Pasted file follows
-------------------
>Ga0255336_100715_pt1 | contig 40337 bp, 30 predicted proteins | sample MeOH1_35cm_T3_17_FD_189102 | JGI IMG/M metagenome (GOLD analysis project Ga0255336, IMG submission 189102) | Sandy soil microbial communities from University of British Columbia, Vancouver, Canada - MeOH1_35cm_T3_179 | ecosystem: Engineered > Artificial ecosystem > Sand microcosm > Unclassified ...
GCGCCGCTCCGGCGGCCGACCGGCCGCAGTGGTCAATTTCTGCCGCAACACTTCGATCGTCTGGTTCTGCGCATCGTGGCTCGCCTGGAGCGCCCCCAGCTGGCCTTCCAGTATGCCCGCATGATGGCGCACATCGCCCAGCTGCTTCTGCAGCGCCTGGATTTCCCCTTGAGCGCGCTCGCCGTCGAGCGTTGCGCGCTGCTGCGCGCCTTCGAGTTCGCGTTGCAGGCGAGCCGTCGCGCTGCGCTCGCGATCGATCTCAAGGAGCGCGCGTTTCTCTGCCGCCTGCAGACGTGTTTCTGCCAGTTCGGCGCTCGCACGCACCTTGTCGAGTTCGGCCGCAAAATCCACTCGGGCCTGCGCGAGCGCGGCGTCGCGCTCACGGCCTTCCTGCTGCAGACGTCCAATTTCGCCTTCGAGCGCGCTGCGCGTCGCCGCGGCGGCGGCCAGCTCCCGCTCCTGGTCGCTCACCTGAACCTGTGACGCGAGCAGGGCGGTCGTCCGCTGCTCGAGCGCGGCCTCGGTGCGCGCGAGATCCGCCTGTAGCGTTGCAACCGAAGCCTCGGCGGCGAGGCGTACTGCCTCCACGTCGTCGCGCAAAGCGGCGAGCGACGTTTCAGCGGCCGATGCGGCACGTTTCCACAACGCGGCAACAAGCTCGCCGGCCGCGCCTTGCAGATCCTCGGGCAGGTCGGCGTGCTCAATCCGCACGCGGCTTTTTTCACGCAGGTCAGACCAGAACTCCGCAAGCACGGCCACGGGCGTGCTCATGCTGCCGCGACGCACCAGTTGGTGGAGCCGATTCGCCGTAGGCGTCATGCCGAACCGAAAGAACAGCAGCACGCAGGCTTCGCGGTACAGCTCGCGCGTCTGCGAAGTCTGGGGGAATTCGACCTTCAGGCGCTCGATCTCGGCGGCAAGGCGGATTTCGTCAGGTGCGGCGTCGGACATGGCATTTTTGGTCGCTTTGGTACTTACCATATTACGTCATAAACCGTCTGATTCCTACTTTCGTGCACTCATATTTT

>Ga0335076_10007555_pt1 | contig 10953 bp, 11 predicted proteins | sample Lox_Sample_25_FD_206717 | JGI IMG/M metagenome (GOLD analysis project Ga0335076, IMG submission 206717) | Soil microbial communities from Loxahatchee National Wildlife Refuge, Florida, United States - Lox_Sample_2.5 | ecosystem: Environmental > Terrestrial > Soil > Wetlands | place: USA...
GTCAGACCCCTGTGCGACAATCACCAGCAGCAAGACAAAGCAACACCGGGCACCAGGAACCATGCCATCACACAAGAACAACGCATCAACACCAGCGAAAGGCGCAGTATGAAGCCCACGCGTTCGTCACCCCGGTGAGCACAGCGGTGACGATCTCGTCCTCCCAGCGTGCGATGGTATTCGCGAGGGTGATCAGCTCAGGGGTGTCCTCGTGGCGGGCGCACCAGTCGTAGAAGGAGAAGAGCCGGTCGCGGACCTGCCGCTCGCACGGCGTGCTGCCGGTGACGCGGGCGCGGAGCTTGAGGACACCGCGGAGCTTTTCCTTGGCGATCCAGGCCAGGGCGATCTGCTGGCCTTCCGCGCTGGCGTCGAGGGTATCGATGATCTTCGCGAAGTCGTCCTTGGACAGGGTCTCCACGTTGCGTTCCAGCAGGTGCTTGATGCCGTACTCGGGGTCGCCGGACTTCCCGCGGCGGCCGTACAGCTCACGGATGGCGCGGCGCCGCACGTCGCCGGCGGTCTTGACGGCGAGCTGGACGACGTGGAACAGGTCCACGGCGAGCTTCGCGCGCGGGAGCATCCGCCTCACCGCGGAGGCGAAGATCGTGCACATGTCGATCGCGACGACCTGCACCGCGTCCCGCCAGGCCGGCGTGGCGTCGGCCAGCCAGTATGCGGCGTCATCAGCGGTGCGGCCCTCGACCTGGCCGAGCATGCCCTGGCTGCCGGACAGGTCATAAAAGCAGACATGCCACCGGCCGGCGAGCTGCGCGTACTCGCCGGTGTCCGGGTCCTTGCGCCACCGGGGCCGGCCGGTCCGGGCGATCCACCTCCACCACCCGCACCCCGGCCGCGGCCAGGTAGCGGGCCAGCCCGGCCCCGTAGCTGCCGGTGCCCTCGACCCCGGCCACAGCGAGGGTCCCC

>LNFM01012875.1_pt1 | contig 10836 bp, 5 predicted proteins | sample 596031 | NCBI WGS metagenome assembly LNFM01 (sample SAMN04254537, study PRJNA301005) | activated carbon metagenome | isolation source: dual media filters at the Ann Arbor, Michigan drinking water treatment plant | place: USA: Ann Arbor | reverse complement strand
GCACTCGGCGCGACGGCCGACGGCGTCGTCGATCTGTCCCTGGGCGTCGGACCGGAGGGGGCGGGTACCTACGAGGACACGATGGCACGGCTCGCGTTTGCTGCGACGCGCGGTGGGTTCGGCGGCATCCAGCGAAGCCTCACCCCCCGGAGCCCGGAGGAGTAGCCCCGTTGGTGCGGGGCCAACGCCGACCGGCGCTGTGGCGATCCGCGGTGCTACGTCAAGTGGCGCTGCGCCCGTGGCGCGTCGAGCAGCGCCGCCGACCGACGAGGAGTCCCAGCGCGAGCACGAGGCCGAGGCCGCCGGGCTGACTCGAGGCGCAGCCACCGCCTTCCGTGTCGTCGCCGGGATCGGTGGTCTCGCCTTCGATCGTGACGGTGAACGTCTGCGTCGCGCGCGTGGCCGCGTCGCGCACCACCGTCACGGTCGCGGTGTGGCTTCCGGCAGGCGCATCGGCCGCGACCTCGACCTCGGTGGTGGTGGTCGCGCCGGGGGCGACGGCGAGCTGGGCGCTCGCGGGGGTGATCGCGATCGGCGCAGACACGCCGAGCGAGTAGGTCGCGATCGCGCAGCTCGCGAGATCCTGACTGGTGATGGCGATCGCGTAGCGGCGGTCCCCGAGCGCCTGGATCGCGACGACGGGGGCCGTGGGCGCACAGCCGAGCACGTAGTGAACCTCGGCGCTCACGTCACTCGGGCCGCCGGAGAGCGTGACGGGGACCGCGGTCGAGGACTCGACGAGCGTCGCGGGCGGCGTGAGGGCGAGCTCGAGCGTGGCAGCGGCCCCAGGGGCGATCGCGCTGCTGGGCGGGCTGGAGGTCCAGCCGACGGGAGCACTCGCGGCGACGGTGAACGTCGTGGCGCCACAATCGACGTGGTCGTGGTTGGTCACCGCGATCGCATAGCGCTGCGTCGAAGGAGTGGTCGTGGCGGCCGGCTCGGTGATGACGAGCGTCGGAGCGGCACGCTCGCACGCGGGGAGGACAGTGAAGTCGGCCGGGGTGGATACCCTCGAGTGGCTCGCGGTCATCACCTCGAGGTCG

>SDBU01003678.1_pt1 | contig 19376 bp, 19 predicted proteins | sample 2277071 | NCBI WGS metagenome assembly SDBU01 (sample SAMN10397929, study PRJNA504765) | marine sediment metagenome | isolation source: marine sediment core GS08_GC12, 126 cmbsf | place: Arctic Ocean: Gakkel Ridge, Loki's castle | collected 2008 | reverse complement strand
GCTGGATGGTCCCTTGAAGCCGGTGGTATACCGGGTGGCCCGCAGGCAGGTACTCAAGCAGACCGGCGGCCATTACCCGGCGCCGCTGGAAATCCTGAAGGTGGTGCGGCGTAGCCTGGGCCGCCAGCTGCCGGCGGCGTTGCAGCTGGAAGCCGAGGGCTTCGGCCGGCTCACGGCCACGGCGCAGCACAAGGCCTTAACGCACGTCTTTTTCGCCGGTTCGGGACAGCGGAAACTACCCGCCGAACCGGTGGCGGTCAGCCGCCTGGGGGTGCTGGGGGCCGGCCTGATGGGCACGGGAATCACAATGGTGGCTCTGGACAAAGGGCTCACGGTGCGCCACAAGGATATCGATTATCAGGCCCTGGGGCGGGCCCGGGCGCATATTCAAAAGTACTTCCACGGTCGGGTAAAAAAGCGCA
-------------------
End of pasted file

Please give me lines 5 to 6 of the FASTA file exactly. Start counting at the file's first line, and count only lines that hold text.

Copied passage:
>LNFM01012875.1_pt1 | contig 10836 bp, 5 predicted proteins | sample 596031 | NCBI WGS metagenome assembly LNFM01 (sample SAMN04254537, study PRJNA301005) | activated carbon metagenome | isolation source: dual media filters at the Ann Arbor, Michigan drinking water treatment plant | place: USA: Ann Arbor | reverse complement strand
GCACTCGGCGCGACGGCCGACGGCGTCGTCGATCTGTCCCTGGGCGTCGGACCGGAGGGGGCGGGTACCTACGAGGACACGATGGCACGGCTCGCGTTTGCTGCGACGCGCGGTGGGTTCGGCGGCATCCAGCGAAGCCTCACCCCCCGGAGCCCGGAGGAGTAGCCCCGTTGGTGCGGGGCCAACGCCGACCGGCGCTGTGGCGATCCGCGGTGCTACGTCAAGTGGCGCTGCGCCCGTGGCGCGTCGAGCAGCGCCGCCGACCGACGAGGAGTCCCAGCGCGAGCACGAGGCCGAGGCCGCCGGGCTGACTCGAGGCGCAGCCACCGCCTTCCGTGTCGTCGCCGGGATCGGTGGTCTCGCCTTCGATCGTGACGGTGAACGTCTGCGTCGCGCGCGTGGCCGCGTCGCGCACCACCGTCACGGTCGCGGTGTGGCTTCCGGCAGGCGCATCGGCCGCGACCTCGACCTCGGTGGTGGTGGTCGCGCCGGGGGCGACGGCGAGCTGGGCGCTCGCGGGGGTGATCGCGATCGGCGCAGACACGCCGAGCGAGTAGGTCGCGATCGCGCAGCTCGCGAGATCCTGACTGGTGATGGCGATCGCGTAGCGGCGGTCCCCGAGCGCCTGGATCGCGACGACGGGGGCCGTGGGCGCACAGCCGAGCACGTAGTGAACCTCGGCGCTCACGTCACTCGGGCCGCCGGAGAGCGTGACGGGGACCGCGGTCGAGGACTCGACGAGCGTCGCGGGCGGCGTGAGGGCGAGCTCGAGCGTGGCAGCGGCCCCAGGGGCGATCGCGCTGCTGGGCGGGCTGGAGGTCCAGCCGACGGGAGCACTCGCGGCGACGGTGAACGTCGTGGCGCCACAATCGACGTGGTCGTGGTTGGTCACCGCGATCGCATAGCGCTGCGTCGAAGGAGTGGTCGTGGCGGCCGGCTCGGTGATGACGAGCGTCGGAGCGGCACGCTCGCACGCGGGGAGGACAGTGAAGTCGGCCGGGGTGGATACCCTCGAGTGGCTCGCGGTCATCACCTCGAGGTCG